Add Facebook, Instagram. Twitter, etc. for an additional billion hours of vids everyday.
Yes, many are cat videos and epic fails.
But an infinite number of helpful topics are shared everyday, such as:
-Cool videos about scientific thinking,
-The history of tech for kids,
-How-to vids on engineering for kids.
(Notice the STEM - science, technology, engineering, math - emphasis?)
The 800lb gorilla in the room though, is that all this amazing content is delivered using media literacy skills!!
Ponder the primacy of media-making skills for the upcoming generation!
Sound & video are becoming a basic language everyday in business, law, science, tech, education, etc.
Media education should be taught as a skill starting as young as the early elementary school ages.
How about treating the creation of stories via animation, video, editing and sound design as a core literacy like reading and writing?
This is the future. It is here and it is widely distributed.
Animating Kids! does just this.
We break visual and aural language skills down into simple bite-sized steps, like a basal early-reading curriculum would.
We aren't against reading and writing. In fact, the first step in video production is storytelling with writing.
But to turn written ideas into pictures, and turn those pictures into living, breathing videos, a whole new way of thinking is required.
And of course,
The Animation Chefs
Two troublemakers die and ascend to heavenly clouds.
Before they can get there, minions from below intercept them and take them to hell.
The devil is waiting, flames and all.
Beelzebub hands them two sticks.
The new arrivals look at each other, terrified.
"Oh no, what is he going to make us do with these?" they wonder.
The devil laughs an evil laugh, "Ready for s’mores?"
They gather round a campfire amidst the other flames in hell.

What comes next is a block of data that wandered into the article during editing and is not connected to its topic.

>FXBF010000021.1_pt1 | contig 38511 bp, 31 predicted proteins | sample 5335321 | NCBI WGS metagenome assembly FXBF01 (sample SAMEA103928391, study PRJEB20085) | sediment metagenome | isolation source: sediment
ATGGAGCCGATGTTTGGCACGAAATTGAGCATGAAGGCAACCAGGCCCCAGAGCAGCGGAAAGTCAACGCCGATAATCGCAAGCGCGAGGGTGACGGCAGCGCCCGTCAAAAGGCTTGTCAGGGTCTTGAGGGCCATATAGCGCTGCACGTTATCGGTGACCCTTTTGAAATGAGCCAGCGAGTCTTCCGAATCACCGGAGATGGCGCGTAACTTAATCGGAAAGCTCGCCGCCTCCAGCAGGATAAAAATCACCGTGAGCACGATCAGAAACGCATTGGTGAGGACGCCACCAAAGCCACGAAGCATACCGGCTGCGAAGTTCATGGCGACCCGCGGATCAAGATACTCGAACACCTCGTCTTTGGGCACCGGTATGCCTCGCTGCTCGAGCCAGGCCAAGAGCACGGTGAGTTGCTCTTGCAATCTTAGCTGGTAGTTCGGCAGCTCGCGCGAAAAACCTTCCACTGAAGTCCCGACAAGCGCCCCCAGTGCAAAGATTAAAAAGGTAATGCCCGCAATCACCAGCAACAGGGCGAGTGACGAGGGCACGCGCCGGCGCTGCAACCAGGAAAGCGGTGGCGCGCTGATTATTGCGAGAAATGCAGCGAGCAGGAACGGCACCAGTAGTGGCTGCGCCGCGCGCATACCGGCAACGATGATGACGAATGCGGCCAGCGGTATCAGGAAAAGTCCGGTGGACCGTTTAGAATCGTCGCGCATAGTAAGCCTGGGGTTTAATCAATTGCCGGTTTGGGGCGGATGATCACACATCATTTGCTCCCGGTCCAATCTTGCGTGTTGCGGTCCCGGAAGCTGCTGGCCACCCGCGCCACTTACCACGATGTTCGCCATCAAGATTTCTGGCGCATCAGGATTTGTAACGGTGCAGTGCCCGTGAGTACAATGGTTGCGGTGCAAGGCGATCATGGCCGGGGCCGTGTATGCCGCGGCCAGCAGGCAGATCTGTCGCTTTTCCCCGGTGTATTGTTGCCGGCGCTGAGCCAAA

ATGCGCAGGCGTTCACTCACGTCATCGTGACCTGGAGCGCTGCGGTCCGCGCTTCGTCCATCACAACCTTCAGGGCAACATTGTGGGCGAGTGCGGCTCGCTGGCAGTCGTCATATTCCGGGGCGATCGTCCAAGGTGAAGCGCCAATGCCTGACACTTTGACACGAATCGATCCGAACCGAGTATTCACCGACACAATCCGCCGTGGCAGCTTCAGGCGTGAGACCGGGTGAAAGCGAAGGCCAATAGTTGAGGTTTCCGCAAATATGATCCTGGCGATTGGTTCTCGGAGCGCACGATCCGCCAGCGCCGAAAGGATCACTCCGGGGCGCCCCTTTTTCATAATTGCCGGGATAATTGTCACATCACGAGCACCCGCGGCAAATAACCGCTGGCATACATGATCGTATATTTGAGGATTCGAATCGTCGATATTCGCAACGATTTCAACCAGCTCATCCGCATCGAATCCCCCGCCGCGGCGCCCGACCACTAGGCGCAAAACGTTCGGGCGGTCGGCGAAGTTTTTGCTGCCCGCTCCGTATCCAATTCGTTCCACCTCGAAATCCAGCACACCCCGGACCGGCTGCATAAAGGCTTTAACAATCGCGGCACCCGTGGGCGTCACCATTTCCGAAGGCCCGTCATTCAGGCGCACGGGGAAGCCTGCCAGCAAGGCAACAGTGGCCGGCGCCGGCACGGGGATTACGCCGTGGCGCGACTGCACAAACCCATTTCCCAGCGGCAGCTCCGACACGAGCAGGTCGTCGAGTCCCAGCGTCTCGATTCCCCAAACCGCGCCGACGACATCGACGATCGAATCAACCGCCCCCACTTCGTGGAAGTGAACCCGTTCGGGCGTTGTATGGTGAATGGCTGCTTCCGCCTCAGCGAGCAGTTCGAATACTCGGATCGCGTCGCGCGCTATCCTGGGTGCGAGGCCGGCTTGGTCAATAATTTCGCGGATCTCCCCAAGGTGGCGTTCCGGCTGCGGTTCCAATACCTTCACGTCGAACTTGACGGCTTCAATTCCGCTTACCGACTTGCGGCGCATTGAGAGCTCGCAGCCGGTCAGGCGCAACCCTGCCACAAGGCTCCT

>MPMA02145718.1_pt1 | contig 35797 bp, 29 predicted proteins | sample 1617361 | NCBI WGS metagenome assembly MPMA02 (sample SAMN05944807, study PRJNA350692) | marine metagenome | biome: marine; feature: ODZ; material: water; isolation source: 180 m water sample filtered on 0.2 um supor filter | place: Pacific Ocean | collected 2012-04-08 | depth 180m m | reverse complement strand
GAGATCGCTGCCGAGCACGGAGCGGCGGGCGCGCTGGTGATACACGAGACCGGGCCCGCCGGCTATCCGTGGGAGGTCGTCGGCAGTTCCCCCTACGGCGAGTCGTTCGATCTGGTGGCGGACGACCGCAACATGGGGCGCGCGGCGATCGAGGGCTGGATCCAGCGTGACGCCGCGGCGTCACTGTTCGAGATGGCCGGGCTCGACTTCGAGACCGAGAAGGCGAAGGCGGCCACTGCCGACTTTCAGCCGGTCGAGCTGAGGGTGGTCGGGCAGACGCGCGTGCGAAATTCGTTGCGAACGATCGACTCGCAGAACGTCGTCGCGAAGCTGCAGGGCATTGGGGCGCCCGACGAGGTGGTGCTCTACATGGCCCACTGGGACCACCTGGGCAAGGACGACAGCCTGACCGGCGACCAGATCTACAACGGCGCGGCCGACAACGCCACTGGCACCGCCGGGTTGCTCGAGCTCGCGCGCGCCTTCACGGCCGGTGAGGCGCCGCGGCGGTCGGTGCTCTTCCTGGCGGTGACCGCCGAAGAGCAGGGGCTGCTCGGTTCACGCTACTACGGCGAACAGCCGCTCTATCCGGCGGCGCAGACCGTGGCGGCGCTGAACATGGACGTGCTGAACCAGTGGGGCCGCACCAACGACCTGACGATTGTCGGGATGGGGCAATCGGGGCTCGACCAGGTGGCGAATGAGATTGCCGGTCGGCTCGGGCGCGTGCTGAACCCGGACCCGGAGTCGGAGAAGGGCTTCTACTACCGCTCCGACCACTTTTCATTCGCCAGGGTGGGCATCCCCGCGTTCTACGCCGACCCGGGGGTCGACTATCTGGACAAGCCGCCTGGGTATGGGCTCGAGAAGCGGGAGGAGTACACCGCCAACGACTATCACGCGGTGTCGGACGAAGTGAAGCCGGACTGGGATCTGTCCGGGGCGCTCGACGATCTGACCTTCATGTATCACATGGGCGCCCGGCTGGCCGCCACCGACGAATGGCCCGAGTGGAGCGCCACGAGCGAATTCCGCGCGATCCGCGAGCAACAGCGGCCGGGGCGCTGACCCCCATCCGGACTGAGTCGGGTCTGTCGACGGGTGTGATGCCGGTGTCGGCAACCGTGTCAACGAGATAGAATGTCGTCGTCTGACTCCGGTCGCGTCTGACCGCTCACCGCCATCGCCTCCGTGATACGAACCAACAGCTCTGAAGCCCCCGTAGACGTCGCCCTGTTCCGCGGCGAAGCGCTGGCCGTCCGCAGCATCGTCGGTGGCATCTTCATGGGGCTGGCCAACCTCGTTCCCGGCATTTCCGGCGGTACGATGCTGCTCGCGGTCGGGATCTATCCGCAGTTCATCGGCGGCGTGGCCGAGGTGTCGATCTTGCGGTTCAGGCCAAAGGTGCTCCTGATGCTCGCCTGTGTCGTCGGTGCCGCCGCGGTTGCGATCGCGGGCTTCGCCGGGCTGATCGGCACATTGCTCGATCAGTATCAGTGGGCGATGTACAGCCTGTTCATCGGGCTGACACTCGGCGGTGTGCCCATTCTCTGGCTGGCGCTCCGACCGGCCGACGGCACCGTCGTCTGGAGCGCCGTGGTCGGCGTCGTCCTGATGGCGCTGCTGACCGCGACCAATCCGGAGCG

Hell's big boss hands them a bag of marshmallows with an eager smile.
They put marshmallows on their sticks.
So does the devil.
He begins a scary story about an angel with a hook for a hand who has just escaped from heaven...
This story is an animation idea generated by a group of 4th graders recently.
3 boys, 2 girls.
They are very excited to turn it into a movie.
Our experience teaches us that when a group gets excited about story, the movie practically makes itself.
They used the story generation exercise from the Blue Hat section in Animating Kids!
They brainstormed 35 combinations of possible characters, settings, and problems.
After much negotiation and compromise, they hammered out the plot above on a storyboard.
In this case, the "devil" is literally in the details.
But they understood it perfectly now.
They can already see it in their mind's eye, and cannot wait to animate.
Next, they will:
• Design their characters
• Engineer scenes in cut paper
• Time out the action
• Animate the flying, the flames and everything else
• Do voice overs for their characters
In about 8 sessions, they will be finished.
The final movie will be screened at a school assembly along with the 5 other movies being made in their class.
With a deadline like that, they'll get it done.
As a team, they'll drag it over the finish line, marshmallows and all.
They will have finally participated as media creators.
Their parents will Facebook, Twitter, Instagram, and Youtube it.
Notice these brands are now verbs.
So are the kids. All action.
Not just viewers.